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The little girl's pink dress.

Is the determiner "the", or is it "the little girl's"?

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  • That is not a sentence, it is merely a phrase. There is no verb. And what do you mean by determiner?
    – WS2
    Aug 29, 2015 at 8:18
  • Sorry, yes I understand this is a noun phrase.
    – Sid
    Aug 29, 2015 at 8:19

1 Answer 1

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A "determiner" is a word that modifies a noun to tell us which class the noun belongs to. This is opposed to the other type of noun modifier, the adjective, which describes a characteristic of the noun.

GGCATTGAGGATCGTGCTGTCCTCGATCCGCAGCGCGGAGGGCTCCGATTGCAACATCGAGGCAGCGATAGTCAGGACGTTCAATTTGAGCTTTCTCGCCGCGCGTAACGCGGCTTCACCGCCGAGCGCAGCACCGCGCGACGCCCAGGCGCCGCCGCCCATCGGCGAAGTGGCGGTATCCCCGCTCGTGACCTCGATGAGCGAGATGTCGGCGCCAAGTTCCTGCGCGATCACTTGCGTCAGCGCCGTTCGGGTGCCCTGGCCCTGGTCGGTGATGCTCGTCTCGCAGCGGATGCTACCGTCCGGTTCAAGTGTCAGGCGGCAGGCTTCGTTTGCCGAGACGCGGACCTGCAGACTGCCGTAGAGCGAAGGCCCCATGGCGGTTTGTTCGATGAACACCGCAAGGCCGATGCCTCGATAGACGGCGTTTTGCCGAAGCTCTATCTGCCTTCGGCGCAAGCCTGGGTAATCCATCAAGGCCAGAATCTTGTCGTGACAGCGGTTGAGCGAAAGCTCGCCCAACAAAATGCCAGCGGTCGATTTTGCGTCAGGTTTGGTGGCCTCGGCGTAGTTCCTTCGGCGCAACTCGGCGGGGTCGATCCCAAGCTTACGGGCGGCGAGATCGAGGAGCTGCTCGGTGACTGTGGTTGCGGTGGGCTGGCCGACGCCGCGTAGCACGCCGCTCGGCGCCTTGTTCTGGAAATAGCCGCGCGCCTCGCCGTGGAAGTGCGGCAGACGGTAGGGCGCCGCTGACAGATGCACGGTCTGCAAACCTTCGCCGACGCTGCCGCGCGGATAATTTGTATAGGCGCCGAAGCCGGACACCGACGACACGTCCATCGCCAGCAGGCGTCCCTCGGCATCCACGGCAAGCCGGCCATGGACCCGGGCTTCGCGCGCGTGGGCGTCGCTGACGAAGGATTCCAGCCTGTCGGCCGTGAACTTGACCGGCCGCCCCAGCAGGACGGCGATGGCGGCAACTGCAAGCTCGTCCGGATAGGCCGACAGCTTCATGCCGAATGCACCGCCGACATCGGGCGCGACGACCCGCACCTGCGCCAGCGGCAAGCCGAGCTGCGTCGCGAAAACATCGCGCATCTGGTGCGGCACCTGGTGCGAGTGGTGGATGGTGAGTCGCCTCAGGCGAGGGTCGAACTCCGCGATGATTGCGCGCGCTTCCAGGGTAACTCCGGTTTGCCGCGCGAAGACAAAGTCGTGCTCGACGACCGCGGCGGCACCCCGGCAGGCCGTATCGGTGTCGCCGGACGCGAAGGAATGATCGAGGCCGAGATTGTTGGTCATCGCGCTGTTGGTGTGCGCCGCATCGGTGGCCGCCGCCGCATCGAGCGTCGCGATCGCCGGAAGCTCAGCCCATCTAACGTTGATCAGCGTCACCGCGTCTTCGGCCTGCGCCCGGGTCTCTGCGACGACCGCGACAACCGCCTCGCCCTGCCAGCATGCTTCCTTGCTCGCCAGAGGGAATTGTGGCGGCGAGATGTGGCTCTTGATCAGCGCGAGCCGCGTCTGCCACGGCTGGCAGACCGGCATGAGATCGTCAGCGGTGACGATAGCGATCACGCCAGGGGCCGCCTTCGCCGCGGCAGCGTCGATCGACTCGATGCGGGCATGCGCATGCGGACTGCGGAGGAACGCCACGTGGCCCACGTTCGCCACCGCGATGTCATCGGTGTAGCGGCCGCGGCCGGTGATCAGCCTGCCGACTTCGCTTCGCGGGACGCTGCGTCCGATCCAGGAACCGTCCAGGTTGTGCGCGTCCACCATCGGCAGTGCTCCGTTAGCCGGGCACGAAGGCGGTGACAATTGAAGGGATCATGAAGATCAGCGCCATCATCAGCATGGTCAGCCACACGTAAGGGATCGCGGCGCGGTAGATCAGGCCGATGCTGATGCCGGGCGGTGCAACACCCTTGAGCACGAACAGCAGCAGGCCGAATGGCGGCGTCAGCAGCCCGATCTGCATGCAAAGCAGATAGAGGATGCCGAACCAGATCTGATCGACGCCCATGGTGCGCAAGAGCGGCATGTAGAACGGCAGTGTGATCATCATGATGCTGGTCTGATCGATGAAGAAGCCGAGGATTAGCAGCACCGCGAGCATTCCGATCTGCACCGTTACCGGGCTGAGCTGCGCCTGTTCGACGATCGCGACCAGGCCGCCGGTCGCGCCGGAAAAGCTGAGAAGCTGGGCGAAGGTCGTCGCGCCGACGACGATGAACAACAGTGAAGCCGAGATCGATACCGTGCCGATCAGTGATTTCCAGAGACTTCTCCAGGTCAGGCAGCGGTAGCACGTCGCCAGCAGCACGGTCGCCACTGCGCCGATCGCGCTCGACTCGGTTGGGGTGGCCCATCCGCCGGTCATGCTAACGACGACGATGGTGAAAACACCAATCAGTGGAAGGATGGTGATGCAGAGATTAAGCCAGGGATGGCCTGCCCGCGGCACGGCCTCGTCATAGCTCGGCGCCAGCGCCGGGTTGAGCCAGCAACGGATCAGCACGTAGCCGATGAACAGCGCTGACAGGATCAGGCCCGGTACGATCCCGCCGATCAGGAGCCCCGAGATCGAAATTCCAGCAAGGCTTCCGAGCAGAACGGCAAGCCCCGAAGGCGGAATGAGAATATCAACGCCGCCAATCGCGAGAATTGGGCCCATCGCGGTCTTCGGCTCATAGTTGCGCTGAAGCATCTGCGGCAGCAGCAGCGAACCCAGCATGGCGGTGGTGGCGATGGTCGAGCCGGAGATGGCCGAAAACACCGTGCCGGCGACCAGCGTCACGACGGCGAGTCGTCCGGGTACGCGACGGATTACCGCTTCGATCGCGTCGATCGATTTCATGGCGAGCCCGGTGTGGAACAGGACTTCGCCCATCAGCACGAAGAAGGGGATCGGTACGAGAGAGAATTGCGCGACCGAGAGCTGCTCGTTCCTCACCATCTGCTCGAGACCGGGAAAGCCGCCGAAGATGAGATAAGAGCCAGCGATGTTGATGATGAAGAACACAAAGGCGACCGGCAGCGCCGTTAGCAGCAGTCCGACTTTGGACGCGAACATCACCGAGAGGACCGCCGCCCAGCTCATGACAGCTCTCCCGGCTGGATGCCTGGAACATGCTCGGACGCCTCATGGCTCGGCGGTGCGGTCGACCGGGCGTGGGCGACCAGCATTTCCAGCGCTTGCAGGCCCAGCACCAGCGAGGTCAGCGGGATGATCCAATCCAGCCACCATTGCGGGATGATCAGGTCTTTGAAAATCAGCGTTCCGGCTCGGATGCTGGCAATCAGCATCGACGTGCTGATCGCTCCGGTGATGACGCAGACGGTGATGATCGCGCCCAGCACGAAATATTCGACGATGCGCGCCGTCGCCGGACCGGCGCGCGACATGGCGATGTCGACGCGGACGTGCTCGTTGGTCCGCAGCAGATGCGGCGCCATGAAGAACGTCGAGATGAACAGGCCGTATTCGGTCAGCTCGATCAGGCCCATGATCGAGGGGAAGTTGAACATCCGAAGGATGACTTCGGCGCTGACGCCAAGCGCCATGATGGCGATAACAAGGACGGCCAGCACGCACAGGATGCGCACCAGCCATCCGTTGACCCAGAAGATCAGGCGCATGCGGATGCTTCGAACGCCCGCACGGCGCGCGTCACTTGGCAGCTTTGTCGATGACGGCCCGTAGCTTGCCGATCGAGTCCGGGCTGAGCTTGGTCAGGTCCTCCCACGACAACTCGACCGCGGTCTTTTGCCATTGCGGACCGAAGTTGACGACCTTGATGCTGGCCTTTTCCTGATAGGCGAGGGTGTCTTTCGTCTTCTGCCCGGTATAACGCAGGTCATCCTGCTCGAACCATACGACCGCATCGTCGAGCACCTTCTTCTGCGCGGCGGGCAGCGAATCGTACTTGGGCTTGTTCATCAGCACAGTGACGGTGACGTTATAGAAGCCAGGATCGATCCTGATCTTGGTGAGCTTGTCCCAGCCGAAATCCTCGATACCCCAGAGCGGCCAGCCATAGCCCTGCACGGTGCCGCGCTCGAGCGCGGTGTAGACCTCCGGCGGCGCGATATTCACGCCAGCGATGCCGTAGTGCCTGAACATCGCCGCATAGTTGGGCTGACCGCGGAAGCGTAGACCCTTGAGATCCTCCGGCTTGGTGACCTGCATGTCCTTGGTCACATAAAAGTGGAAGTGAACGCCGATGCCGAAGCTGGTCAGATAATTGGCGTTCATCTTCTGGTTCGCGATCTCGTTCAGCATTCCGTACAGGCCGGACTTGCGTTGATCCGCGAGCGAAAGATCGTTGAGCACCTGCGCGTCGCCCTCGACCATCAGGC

Determiners include, among other words, articles "a," "an," and "the" as well as possessives.

So the determiners are "The" (telling us which little girl) and "girl's" telling us which dress. These two don't describe their nouns like the adjectives "little" (modifying "girl") and "pink" (modifying "dress").

One handy way to tell the difference between determiners and adjectives is that you can inflect adjectives for comparison -- the littler girl, the pinkest dress -- but there's no way to do that with determiners.

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